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NSA, Pentagon prepare to fight foreign election interference for the third election cycle in a row

The NSA and Cyber Command, normally secretive, are indicating their willingness to take offensive action to disrupt the efforts.
Election judges submit test ballots into a machine
Election judges enter test ballots into a machine during a public accuracy test of voting equipment in Burnsville, Minn., on Aug. 3.Stephen Maturen / Getty Images file

With 75 days until the midterm elections, the U.S. military's cyber force and the National Security Agency are once again teaming up to identify attempts by foreign adversaries to interfere with the electoral process and indicating their willingness to take offensive action to disrupt the efforts.

Cyber Command and the NSA restarted their joint Election Security Group, or ESG, this year, marking the third election cycle in which the ESG will take the lead in the Defense Department’s election security efforts. 

The Office of the Director of National Intelligence has repeatedly warned that Russia, China, Iran and others may work to interfere with U.S. elections, including the voting process and voters’ beliefs and perceptions. 

U.S. officials say that cyber threats are continuous and that they are often carried out by the same actors. But they also say such groups tend to home in on events or targets of opportunity, like elections, and shift more of their efforts to disrupting them

The ESG will monitor foreign adversaries who may be trying to interfere with or influence elections and share information with other government agencies, like the Department of Homeland Security and the FBI, with private industry, and with U.S. allies to stop the attempts before they affect voters. 

According to a release from the normally secretive NSA and Cyber Command, the NSA has “unique foreign intelligence collection and technical expertise” that can be used to detect planned cyberattacks, while Cyber Command has offensive capabilities to disrupt any such attacks. Cyber Command has the authority to initiate some offensive measures against foreign actors on its own, but in other cases authorization must come directly from the president.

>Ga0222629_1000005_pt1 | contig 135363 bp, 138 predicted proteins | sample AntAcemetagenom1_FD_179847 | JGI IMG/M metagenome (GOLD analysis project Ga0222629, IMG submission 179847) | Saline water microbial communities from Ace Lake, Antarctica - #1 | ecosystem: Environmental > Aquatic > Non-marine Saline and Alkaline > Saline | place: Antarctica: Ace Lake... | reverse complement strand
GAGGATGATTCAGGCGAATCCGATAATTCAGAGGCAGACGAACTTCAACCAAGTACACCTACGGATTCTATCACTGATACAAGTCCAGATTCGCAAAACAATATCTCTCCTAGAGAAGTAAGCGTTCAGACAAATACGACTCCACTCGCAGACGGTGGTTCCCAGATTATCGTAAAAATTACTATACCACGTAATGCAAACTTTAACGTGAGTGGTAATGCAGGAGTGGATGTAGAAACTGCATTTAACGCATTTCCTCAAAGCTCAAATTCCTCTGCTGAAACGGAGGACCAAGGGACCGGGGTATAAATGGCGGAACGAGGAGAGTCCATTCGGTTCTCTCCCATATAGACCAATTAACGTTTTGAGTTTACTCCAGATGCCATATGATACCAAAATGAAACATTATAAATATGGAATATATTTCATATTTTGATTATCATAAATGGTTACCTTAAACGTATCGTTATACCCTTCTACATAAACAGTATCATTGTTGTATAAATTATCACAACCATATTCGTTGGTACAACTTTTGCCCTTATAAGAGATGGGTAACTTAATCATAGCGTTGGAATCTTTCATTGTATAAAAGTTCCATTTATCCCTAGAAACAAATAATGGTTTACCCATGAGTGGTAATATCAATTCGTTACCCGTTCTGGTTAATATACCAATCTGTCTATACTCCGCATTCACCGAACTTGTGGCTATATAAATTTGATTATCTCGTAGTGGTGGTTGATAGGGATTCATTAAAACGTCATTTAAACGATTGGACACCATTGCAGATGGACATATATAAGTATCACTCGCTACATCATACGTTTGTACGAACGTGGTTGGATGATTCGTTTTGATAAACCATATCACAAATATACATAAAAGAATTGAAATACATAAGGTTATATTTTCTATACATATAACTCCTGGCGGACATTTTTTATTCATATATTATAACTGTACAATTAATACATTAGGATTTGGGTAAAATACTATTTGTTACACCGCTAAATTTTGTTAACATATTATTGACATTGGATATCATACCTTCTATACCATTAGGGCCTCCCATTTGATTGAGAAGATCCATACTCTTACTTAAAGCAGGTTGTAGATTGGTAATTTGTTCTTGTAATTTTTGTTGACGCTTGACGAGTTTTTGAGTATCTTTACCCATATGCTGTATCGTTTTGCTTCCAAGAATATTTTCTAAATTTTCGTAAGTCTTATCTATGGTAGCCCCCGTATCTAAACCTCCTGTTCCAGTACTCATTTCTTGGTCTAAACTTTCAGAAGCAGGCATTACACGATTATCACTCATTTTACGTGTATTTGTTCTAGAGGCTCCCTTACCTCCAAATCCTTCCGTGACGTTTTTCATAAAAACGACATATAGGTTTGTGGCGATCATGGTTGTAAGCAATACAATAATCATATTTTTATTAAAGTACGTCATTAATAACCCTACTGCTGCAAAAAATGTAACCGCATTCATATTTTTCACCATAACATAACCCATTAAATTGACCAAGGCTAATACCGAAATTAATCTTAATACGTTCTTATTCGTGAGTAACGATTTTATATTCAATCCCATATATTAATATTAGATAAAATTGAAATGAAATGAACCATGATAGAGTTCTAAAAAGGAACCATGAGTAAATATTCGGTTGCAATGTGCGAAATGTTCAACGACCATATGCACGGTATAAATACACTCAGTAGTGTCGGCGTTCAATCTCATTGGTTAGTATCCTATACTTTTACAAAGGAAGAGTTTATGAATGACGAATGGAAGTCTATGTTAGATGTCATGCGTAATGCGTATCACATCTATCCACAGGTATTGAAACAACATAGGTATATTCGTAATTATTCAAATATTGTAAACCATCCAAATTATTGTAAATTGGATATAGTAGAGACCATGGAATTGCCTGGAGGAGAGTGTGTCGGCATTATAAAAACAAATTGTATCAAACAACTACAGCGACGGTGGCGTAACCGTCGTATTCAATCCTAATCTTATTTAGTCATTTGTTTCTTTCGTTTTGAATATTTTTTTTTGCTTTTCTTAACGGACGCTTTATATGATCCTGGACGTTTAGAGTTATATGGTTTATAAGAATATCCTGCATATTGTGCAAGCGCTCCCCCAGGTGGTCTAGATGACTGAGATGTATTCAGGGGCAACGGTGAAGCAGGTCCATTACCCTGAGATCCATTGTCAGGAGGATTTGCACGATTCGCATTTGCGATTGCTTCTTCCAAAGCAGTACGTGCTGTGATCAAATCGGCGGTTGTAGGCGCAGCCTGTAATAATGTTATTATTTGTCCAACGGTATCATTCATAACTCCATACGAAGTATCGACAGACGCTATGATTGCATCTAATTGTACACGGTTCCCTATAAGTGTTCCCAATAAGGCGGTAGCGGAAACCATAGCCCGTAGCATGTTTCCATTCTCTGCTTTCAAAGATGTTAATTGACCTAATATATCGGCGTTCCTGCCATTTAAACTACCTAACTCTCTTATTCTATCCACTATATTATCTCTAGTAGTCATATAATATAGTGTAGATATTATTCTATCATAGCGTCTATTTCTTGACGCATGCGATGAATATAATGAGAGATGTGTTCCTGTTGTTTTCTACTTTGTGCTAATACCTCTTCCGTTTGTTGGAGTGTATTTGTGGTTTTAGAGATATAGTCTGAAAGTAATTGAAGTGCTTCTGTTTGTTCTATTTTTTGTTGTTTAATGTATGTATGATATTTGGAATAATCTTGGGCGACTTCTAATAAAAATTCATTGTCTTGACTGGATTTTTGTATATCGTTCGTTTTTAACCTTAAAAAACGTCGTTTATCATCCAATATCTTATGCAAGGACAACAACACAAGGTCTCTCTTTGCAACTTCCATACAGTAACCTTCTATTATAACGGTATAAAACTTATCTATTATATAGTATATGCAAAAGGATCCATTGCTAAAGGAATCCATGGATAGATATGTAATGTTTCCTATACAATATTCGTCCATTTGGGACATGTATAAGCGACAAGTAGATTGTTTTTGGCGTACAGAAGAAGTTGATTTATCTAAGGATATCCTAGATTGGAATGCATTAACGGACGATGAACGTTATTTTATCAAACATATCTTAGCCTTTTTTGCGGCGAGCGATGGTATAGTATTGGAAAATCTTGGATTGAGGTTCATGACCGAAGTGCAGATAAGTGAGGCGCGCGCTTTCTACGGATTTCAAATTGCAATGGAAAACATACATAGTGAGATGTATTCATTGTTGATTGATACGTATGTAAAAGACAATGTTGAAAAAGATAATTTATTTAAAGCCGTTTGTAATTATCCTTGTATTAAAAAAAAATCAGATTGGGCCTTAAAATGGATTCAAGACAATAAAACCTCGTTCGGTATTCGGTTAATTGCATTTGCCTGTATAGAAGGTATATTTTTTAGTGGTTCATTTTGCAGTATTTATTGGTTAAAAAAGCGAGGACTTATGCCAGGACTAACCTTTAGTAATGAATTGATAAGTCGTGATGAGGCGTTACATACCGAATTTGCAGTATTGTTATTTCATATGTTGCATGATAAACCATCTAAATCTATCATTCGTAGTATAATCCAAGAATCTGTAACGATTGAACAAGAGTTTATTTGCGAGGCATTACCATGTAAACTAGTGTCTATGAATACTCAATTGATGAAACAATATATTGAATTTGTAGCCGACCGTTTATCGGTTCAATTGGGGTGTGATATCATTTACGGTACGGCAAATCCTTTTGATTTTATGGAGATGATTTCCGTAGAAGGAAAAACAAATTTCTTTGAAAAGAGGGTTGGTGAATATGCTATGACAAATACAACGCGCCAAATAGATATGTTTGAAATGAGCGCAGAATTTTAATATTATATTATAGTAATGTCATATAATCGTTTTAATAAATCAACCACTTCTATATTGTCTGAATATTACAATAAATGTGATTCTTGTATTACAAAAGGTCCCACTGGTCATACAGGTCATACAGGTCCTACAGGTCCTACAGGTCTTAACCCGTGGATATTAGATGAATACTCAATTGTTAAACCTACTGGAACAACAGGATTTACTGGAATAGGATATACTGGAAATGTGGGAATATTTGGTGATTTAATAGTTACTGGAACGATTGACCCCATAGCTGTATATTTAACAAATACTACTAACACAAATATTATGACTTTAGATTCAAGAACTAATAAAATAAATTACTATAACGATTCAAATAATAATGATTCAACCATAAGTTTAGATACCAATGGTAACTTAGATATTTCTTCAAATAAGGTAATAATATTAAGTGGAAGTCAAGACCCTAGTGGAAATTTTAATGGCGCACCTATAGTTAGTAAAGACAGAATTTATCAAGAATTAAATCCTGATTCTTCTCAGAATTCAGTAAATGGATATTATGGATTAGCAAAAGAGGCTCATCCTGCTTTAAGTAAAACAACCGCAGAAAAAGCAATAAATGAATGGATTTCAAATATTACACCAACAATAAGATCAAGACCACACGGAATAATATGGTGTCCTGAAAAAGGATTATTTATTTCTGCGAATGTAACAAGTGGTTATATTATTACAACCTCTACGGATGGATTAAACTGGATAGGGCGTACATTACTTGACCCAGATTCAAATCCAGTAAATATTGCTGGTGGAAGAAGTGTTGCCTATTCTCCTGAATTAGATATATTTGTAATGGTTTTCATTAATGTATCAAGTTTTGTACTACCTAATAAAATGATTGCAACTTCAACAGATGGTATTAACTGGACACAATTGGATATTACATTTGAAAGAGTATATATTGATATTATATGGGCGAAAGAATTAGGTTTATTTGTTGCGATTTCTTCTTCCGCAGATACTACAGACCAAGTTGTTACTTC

“We view the election as a continuum of operations — part of our persistent engagement approach,” said a spokesperson for the ESG. “Cyber Command and NSA have the ability to alert interagency and private industry partners to act on information we may detect. This enables those partners to alert victims of cyber activity and engage in mitigation response. We have the ability, as a whole-of-government, to respond at speed. Efforts include increased touchpoints and planning sessions with DHS, FBI, and ODNI,” referring to the Office of the Director of National Intelligence.

In the past, comments about possible offensive action have often come after elections, and they have been vaguer. Army Gen. Paul M. Nakasone, the head of Cyber Command and the NSA, acknowledged when testifying to Congress that they would “impose costs” on groups trying to interfere with election security, but he has not spoken explicitly about offensive operations for election security.

The ESG is led by Air Force Brig. Gen. Victor Macias from Cyber Command and Anna Horrigan from the NSA.